I would generally say that bright is good.
Orange is not necessarily Buddhist monks. You see black, white,
yellow--all sorts of colors depending on what branch of Buddhism, how
wealthy they are (how pious they are ;) ), etc.
A certain type of purple was only for the Emperor, IIRC. All white seems
to generally be seen on servants, priests, etc. but I can't think of a
person of any rank wearing just white in the Sengoku period.
Wild and crazy! Pinks, blues, reds, yellows, and in bright colors are
On the other hand, there are some colors that have significance, but it is
usually in conjunction with other things.
Death is often associated with white (although I wouldn't say it is
necesarily vice versa--that is, white is not stigmatized by the
association). Red and white seems to be an auspicious combination of
colors for many things. Heian court garments have regulated colors but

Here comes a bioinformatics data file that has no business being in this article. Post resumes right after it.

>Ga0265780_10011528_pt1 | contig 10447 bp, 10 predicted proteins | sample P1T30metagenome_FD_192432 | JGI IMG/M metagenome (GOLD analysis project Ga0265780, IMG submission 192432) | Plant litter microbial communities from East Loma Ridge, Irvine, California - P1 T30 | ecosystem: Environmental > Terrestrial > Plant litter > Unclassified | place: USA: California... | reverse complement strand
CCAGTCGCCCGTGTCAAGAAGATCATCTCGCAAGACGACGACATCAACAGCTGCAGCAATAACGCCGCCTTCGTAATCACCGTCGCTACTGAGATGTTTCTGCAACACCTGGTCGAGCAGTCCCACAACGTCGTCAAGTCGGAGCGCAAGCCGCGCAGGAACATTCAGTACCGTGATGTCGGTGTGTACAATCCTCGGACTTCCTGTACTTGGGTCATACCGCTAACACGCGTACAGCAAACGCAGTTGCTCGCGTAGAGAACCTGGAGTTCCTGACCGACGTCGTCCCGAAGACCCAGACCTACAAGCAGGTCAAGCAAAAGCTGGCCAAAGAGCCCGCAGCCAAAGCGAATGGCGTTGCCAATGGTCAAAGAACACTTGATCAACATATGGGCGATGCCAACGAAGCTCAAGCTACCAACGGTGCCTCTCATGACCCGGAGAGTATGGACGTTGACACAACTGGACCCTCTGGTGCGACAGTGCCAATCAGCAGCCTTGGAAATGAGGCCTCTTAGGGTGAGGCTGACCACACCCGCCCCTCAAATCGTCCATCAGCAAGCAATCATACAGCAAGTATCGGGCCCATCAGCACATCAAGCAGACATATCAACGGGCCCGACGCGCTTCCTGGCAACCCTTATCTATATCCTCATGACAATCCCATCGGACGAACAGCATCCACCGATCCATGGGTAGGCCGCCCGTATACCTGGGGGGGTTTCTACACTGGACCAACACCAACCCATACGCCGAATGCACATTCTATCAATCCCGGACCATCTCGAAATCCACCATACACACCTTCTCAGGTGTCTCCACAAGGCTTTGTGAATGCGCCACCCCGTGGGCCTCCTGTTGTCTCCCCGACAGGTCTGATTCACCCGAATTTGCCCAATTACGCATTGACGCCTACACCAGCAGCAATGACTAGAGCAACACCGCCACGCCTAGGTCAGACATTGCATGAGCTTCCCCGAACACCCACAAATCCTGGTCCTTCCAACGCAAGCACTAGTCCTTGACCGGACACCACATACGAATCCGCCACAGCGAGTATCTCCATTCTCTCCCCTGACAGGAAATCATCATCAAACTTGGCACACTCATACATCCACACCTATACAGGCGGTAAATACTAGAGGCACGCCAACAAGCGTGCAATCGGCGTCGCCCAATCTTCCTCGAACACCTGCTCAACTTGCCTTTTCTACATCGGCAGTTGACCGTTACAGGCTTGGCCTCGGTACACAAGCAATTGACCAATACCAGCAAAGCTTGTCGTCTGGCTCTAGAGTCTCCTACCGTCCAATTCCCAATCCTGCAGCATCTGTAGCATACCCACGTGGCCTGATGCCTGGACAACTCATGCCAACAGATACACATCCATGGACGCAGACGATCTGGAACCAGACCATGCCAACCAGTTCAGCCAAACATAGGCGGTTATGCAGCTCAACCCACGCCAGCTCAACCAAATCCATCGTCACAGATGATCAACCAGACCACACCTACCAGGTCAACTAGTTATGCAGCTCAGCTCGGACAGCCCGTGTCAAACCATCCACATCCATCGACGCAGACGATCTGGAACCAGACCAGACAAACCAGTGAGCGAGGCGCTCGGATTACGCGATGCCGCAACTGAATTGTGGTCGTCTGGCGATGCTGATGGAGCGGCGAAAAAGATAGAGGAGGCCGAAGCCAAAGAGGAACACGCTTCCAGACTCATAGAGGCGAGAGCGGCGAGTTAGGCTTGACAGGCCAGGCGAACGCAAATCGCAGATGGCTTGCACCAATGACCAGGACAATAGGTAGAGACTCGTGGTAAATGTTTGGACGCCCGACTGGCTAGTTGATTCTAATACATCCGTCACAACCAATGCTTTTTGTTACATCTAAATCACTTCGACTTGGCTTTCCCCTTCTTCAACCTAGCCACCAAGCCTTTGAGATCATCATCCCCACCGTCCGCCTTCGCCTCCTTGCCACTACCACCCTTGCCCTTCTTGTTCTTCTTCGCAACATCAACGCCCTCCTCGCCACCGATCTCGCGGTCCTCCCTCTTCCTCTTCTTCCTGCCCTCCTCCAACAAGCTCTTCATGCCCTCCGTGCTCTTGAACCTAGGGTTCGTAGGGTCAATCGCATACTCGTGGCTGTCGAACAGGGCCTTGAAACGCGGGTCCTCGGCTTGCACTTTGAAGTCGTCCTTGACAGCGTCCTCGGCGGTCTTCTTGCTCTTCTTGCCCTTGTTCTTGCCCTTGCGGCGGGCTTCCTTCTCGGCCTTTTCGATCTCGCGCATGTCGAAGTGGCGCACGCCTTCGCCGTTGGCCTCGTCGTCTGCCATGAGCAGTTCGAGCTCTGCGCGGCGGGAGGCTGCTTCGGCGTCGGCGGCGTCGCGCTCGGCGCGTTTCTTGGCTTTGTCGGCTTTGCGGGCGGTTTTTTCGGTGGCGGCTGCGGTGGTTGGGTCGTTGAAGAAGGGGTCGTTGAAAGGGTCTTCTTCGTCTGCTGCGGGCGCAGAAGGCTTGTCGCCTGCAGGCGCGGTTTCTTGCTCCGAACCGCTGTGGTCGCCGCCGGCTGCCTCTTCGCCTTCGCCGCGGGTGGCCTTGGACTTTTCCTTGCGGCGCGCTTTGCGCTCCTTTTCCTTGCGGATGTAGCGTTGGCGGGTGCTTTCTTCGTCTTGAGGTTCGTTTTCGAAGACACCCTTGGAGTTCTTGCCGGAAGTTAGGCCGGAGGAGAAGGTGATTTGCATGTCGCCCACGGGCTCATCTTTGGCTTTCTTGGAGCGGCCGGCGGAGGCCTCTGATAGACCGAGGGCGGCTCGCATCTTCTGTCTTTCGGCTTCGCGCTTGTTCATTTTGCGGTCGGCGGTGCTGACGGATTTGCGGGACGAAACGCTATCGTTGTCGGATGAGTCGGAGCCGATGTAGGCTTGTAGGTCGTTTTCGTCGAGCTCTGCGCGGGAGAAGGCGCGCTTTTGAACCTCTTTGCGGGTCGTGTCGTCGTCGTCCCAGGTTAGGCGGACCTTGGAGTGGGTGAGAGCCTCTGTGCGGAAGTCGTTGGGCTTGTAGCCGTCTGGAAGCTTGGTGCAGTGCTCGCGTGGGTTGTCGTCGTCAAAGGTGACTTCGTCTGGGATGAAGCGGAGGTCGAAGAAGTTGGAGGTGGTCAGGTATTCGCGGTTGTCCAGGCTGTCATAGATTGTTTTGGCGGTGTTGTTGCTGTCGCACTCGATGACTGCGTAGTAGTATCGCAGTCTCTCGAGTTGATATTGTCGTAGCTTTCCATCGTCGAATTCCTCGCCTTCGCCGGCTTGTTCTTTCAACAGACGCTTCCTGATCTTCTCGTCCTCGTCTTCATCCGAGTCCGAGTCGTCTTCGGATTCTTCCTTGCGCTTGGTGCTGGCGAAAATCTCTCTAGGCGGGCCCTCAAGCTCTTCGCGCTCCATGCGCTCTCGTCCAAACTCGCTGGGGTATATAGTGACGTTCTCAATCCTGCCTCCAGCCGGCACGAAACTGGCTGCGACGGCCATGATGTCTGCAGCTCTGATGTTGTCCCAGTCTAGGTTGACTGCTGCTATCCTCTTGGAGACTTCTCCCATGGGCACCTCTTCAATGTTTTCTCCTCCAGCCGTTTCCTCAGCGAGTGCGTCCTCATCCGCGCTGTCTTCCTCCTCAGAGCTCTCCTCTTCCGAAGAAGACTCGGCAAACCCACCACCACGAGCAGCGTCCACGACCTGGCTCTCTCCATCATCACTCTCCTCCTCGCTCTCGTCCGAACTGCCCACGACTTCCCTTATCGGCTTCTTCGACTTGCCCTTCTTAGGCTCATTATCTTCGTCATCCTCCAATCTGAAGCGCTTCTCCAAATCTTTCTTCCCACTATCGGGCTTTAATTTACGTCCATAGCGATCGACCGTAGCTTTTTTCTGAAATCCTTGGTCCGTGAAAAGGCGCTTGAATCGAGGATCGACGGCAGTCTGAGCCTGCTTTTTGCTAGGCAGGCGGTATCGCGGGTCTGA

that is only for particular outfits. Various color combinations have
meaning in Heian Japan but I've seen no evidence that they held much
weight among the members of the Sengoku buke.
Being Japan, I would imagine every shade of color has a meaning somewhere,
but that could take a lifetime of study in and of itself.
On Wed, 27 Aug 2003, Justin P Barney wrote:
> We are trying to expand my rather meager garb selection, and my lady
> asked me if there were colors that had specific significance. I,
> unfortunately, was not able to completely answer her question. I was
> only able to think of orange being the color of Buddhist monks, but was
> unable to think of any beyond that.
> I was wondering if the skilled scholars on this list could help us with
> the answer to this question.
> -Ozumi Takezou
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